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A total of 7 Blastocystis sp. subtypes were identified as ST1, ST2, ST3, ST5, ST10, ST14 and ST15. The most prevalent Blastocystis sp. subtype was ST10 (36%) followed by ST5 (28%). Phylogenetic analyses showed that the sequences of the 7 subtypes obtained in this study clustered with their reference subtypes which obtained from other animals or humans into one branch, with high bootstrap values [Figure 5].
|Figure 5: Phylogenetic relationships among Blastocystis based on the SSU rRNA gene. Neighbor-Joining method and genetic distances calculated with the Kimura 2-parameter model using MEGA 11. Bootstrapping with 1000 replicates was used to support the clades. The bootstrap number is shown on each node. • Known sequence detected, δ Novel sequence detected.|
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| 4. Discussion|| |
In the present study, the infection rate of Cryptosporidium spp. in the wildlife park was 9.1%, which was higher than the rates (2.3%) reported in petting zoos in Canada, zoos in Henan, China (2.8%), zoo mammals in Bangladesh (3.5%), birds in Beijing and Harbin, China (1.9%), non-human primates in France, Germany, and Spain (0.9%), but lower than zoo felines in Harbin, China (30.4%).
The infection rate of G. duodenalis was 2.0%, which was similar to those in Zhengzhou zoo, China (2.5%), lower than petting zoos in Canada (14.8%), zoo mammals in Bangladesh (5.5%), non-human primates in France, Germany, and Spain (18.1%), while higher than zoos in Henan, China (0.5%).
The E. bieneusi prevalence was 5.1%, which was higher than non-human primates in France, Germany, and Spain (0.9%), lower than in previous studies conducted in the great apes in Senegal, the Republic of the Congo and France (7.9%), in Zhengzhou zoo, China (15.8%), in zoos in Henan, China (20.8%).
Concerning Blastocystis sp., the prevalence was 25.3% which was similar to the studies conducted in Poland (26.9%), non-human primates in France, Germany, and Spain (20.3%), in a zoo in Slovakia (20.8%), higher than the captive wildlife species in Sichuan, China (15.7%), zoo animals in Hangzhou, Dalian, and Suzhou cities, China (6.0%), non-human primates in Harbin (7.0%), mammalian wildlife species in Bangladesh (15.5%), zoo animals in Henan, China (19.1%), while lower than golden monkeys in Shijiazhuang, China (48.7%), wild mammals in Brazil (51.7%), zoo animals in Australia (42.1%), non-human primates in Spain (45.1%), mammalian and non-mammalian species in French (32.3%), great apes in Senegal, the Republic of the Congo, and France (97.4%).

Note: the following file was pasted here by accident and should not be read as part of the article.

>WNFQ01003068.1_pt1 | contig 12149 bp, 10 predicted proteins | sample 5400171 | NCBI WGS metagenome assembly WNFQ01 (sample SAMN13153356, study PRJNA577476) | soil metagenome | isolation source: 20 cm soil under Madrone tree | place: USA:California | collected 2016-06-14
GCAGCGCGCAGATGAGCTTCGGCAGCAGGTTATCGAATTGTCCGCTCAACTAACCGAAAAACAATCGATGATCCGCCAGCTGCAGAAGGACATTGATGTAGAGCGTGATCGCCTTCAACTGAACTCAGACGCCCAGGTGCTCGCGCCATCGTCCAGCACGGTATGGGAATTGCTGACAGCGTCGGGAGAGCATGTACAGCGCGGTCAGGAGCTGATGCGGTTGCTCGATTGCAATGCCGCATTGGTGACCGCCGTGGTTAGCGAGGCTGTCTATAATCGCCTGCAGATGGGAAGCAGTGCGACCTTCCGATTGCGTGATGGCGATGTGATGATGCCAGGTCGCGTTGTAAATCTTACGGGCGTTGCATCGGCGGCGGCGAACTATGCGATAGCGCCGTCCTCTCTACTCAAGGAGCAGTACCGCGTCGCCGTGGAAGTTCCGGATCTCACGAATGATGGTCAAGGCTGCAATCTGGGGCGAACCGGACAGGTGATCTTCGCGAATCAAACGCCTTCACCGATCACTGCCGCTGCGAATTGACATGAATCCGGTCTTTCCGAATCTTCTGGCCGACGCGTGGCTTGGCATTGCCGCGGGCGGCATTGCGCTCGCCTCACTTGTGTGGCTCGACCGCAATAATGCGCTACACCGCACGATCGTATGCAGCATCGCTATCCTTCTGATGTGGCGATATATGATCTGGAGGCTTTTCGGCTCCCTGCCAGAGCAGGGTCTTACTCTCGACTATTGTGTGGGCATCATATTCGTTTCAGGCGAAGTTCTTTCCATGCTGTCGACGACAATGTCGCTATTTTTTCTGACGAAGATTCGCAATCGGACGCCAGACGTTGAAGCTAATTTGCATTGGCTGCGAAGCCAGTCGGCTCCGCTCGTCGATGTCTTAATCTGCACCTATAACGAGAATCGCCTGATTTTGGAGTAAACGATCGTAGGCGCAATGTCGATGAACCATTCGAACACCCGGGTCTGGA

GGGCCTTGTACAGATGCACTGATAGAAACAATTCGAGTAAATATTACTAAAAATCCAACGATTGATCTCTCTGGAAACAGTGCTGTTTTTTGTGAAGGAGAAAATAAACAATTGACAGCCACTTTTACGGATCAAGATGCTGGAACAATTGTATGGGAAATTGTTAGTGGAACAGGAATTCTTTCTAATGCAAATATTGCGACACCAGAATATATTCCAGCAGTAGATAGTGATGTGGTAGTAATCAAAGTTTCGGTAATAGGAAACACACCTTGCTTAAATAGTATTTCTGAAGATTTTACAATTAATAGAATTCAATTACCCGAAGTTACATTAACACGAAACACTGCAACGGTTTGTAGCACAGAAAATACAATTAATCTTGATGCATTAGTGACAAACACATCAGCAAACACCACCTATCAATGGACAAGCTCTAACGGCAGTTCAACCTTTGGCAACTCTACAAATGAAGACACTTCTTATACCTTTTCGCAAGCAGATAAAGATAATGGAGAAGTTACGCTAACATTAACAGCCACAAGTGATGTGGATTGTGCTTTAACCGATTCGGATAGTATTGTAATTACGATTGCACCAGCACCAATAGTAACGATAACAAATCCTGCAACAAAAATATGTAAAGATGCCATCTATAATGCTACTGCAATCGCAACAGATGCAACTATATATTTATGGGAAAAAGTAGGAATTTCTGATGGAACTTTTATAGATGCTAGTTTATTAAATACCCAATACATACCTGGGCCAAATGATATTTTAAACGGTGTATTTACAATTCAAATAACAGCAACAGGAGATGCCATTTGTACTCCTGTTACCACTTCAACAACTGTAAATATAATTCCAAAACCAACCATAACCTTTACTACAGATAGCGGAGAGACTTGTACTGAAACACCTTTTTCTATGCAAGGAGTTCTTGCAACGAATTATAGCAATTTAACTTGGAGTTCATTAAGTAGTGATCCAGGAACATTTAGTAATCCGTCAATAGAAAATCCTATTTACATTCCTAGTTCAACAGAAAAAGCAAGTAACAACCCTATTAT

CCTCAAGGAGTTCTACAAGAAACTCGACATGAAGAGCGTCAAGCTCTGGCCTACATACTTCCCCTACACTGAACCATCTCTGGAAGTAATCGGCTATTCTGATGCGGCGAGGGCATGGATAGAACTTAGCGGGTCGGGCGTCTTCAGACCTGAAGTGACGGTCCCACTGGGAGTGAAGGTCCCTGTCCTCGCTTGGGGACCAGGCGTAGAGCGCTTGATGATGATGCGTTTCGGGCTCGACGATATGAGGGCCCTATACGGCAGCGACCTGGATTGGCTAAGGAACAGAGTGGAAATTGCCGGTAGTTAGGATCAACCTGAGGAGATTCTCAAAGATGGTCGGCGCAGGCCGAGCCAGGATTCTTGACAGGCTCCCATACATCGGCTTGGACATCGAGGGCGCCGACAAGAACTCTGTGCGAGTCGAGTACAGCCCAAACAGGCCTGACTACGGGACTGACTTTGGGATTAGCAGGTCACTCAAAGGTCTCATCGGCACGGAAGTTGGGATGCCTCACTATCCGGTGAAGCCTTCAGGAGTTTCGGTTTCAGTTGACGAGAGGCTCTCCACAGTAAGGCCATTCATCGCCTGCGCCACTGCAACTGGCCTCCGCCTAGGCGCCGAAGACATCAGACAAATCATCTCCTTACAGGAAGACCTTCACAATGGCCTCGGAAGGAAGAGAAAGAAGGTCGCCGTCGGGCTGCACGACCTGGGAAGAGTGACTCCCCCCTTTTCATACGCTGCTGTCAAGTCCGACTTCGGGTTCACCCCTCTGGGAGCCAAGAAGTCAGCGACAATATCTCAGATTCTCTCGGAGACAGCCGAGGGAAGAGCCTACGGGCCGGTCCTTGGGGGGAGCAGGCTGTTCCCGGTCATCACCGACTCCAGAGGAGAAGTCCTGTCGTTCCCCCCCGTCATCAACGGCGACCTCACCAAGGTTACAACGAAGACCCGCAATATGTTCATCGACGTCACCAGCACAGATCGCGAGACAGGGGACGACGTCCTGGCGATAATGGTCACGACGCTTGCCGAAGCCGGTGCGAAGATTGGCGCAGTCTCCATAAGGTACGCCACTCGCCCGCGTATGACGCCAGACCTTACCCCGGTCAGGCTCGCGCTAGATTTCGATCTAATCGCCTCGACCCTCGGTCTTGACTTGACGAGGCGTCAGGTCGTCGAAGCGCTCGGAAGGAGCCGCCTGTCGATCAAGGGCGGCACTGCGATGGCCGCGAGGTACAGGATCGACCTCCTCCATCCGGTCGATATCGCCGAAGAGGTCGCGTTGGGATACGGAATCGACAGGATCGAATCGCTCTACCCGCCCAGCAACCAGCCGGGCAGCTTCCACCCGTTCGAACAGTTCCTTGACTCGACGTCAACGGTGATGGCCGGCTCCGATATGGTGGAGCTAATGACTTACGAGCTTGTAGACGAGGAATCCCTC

According to the literature, all five Cryptosporidium species (C. parvum, C. ubiquitum, C. scrofarum, C. xiaoi and C. parvum-like) identified in present study had zoonotic potential. C. parvum was one of the two Cryptosporidium responsible for most cases of cryptosporidiosis in humans. C. ubiquitum, previously identified as the Cryptosporidium cervine genotype, were commonly detected in domestic and wild ruminants, rodents, carnivores, and primates. It has been found in humans worldwide, primarily in industrialized nations. C. scrofarum appeared to be the main pig-adapted species, but human infection was reported in an immunocompetent man. C. xiaoi was most common species in sheep but it was identified in two children with HIV/AIDS in Ethiopia and had zoomotic potential. C. parvum- like was described in immunocompetent and immunosuppressed individuals. Therefore, the results above indicate that the animals in the wildlife with those Cryptosporidium species may transmit it to other animals and humans.